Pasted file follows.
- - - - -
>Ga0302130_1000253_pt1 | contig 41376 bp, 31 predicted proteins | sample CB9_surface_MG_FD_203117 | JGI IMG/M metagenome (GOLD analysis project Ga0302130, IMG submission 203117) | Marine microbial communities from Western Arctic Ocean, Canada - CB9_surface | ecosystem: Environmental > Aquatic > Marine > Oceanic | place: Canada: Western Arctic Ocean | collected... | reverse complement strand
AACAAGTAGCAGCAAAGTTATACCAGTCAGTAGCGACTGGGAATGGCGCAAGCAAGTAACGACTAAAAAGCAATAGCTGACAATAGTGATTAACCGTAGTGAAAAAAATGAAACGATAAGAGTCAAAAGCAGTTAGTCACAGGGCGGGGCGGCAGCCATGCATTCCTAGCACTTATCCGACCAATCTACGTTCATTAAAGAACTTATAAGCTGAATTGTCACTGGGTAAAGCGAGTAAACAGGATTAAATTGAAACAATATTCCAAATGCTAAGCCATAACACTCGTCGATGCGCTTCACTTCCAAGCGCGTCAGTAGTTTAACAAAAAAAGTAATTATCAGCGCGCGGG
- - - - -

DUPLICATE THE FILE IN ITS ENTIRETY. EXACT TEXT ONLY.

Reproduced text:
>Ga0302130_1000253_pt1 | contig 41376 bp, 31 predicted proteins | sample CB9_surface_MG_FD_203117 | JGI IMG/M metagenome (GOLD analysis project Ga0302130, IMG submission 203117) | Marine microbial communities from Western Arctic Ocean, Canada - CB9_surface | ecosystem: Environmental > Aquatic > Marine > Oceanic | place: Canada: Western Arctic Ocean | collected... | reverse complement strand
AACAAGTAGCAGCAAAGTTATACCAGTCAGTAGCGACTGGGAATGGCGCAAGCAAGTAACGACTAAAAAGCAATAGCTGACAATAGTGATTAACCGTAGTGAAAAAAATGAAACGATAAGAGTCAAAAGCAGTTAGTCACAGGGCGGGGCGGCAGCCATGCATTCCTAGCACTTATCCGACCAATCTACGTTCATTAAAGAACTTATAAGCTGAATTGTCACTGGGTAAAGCGAGTAAACAGGATTAAATTGAAACAATATTCCAAATGCTAAGCCATAACACTCGTCGATGCGCTTCACTTCCAAGCGCGTCAGTAGTTTAACAAAAAAAGTAATTATCAGCGCGCGGG